By Luke Phillips
Sweden’s Mondo Duplantis bettered his own pole vault world record as he soared to gold at the World Indoor Championships on Sunday, but Norwegian Jakob Ingebrigtsen’s bid to further underline his 1500m dominance came a cropper.
US-born Duplantis cleared 6.20 metres at the third time of asking, 1cm better than his previous best set in the same Stark Arena in Belgrade just two weeks ago.
As soon as main rivals Chris Nilsen and Thiago Braz had fallen by the wayside, Duplantis had no hesitation about raising the bar to a record height.
The Swede was left punching the air as he went clear, his attention now focused on a world outdoor title in Eugene, Oregon, in July.
“To break the world record two times in two weeks, I can’t complain,” said Duplantis.
“The sky’s the limit. Another title, another world record – it’s been a pretty good day. Going over 6.20m for the first time, it’s hard to explain. It’s something that you can only dream of.”
Ingebrigtsen was outpaced to the line of a high-quality race by Ethiopian Samuel Tefera, one of two champions alongside long-jumping home favourite Ivana Vuleta who made all of their experience show through en route to the successful defence of their titles.
After Venezuela’s Yulimar Rojas’ incredible world record showing in the triple jump in the morning session, American Grant Holloway provided further fireworks when he equalled his own world indoor record of 7.29sec in the semi-finals of the 60m hurdles before adding that gold to his outdoor 110m world title.
All eyes on the track had earlier been set on Ingebrigtsen, who had set an indoor 1500m world record last month.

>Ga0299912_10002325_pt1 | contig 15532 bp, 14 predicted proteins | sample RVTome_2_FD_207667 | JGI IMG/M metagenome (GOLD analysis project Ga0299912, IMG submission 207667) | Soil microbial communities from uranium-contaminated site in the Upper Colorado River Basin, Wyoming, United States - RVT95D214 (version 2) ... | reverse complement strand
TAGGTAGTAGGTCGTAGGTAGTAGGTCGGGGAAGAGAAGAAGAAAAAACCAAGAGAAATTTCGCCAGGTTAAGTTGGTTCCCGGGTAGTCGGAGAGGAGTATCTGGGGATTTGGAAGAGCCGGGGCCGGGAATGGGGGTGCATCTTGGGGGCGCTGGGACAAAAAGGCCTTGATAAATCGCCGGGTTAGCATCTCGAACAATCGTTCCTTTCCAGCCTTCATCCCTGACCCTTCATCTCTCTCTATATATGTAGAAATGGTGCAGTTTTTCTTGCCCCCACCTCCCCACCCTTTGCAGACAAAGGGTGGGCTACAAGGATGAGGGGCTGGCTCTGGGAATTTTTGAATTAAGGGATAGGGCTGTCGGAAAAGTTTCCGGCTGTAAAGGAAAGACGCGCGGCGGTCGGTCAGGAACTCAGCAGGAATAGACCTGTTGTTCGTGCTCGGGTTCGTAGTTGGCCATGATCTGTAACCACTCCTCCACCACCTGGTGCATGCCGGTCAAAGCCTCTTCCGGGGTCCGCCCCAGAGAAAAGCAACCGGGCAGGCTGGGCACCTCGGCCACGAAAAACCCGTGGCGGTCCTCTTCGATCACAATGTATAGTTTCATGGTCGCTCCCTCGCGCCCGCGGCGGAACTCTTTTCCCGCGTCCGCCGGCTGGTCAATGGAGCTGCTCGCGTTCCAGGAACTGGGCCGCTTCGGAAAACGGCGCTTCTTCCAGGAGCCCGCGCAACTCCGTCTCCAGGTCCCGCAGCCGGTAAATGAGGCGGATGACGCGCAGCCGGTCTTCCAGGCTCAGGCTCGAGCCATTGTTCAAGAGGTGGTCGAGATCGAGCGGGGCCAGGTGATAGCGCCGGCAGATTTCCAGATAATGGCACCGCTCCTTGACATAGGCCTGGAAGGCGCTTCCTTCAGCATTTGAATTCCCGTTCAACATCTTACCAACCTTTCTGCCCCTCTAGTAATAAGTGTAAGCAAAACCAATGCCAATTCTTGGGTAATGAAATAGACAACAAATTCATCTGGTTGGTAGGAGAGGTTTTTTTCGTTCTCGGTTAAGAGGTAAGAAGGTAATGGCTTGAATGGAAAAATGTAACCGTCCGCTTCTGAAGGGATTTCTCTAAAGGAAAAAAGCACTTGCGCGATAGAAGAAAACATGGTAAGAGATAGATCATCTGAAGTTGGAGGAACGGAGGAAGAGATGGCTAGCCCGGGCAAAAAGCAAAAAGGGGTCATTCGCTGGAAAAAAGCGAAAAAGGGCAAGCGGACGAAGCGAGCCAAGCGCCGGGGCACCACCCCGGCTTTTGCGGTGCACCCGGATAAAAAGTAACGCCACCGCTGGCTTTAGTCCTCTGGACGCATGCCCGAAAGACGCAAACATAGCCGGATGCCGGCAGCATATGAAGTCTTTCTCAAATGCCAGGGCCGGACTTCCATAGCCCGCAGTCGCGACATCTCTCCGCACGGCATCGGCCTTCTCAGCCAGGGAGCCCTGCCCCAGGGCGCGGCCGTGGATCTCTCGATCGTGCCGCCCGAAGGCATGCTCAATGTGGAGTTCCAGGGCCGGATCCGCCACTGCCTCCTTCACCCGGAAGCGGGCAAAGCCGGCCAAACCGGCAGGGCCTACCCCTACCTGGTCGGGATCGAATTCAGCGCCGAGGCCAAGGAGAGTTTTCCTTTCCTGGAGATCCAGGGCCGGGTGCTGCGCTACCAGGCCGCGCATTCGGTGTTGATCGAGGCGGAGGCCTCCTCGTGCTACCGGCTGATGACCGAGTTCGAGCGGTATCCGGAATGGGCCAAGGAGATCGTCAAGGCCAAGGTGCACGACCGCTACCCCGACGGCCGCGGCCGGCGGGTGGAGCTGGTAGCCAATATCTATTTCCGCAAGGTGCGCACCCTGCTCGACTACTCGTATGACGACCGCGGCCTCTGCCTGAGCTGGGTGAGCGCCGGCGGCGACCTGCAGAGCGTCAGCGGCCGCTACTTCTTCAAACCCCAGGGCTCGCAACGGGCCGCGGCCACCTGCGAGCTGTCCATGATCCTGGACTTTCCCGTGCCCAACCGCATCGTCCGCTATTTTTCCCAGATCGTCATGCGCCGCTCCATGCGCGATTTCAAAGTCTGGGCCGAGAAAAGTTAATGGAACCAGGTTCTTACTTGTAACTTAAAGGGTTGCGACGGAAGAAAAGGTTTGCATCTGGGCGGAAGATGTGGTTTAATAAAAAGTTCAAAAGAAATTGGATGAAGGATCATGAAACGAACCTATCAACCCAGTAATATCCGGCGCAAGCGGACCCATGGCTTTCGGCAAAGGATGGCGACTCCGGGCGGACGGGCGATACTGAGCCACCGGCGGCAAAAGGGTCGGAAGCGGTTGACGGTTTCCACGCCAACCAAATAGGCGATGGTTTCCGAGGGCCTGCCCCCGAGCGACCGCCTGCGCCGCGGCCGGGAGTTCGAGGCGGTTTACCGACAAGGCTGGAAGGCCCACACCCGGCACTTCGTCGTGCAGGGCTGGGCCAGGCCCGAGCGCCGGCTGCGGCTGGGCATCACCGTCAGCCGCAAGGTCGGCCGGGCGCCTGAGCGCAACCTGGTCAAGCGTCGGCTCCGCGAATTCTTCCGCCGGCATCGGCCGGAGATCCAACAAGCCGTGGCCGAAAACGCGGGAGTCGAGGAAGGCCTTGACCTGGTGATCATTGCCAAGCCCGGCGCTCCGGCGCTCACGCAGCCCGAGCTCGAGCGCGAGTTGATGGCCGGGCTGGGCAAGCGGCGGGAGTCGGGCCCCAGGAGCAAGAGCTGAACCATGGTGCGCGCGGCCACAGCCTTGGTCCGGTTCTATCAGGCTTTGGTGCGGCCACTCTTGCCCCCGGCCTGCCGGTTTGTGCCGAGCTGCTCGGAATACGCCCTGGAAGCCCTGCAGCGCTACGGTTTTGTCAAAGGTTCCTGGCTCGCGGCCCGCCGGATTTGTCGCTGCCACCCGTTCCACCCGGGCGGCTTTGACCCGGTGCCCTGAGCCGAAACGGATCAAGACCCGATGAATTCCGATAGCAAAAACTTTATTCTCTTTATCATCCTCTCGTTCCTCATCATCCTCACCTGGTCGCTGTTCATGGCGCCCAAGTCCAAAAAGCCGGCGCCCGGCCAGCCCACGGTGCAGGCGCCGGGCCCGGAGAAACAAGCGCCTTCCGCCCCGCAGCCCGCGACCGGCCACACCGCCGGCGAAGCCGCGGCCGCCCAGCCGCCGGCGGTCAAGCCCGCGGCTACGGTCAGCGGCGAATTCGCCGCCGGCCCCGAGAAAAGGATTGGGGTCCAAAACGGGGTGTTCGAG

But Tefera had other ideas and batted off the mighty challenge of Norway’s Olympic gold medallist with a championship record of 3:32.77 for the win.
Ingebrigtsen took silver 0.25sec behind, with Kenya’s Abel Kipsang claiming bronze.
The 21-year-old Norwegian led for most of the race until Tefera made his move on the final bend, drawing equal with and then motoring past the Norwegian, who had no kick left in him to respond.
“I came here for the gold medal so of course I am disappointed,” Ingebrigtsen said. “I’ve been the best this season so I expected more.”
Vuleta triumphs at home
Fittingly it was Vuleta who stole the show in the long jump, delighting a large, raucous partisan crowd in the Serbian capital by claiming a back-to-back gold.
Vuleta, nee Spanovic, soared out to 7.06m on her fourth attempt, enough to push Nigeria’s Olympic bronze medallist Ese Brume into silver (6.85), with Briton Lorraine Ugen taking bronze (6.82).
“My medal was like a cherry on the cake,” Vuleta said. “It was like an out-of-body experience. I didn’t have an easy task jumping in front of my home crowd. That built the tension for me.”
A day after the onlooking Yaroslava Mahuchikh won an emotional gold for the six-strong Ukraine team in the women’s high jump, her teammate Maryna Bekh-Romanchuk claimed silver behind Rojas in the triple jump.
But a quick turnaround saw the Ukrainian finish out of medal reckoning in the long jump, in sixth.
Holloway and Ajee Wilson ensured there were two American golds on the third and final night’s action in Belgrade.
Holloway made no mistake in the 60m hurdles, the Olympic silver medallist racing to victory in 7.39sec ahead of France’s Pascal Martinot-Lagarde, in 7.50.
“To come and run a world record, a world lead, to win a title and name myself world champion again, it’s a great feeling,” said Holloway.
“World outdoor and world indoor champion – that sounds great!”
And Wilson made good on her two previous silvers by producing a tactical masterclass to wrap up the women’s 800m, hitting the front at the bell and holding her form through the line for victory in 1min 59.09sec.
Belgium and Jamaica rounded off the evening session by winning the men and women’s 4x400m relays respectively.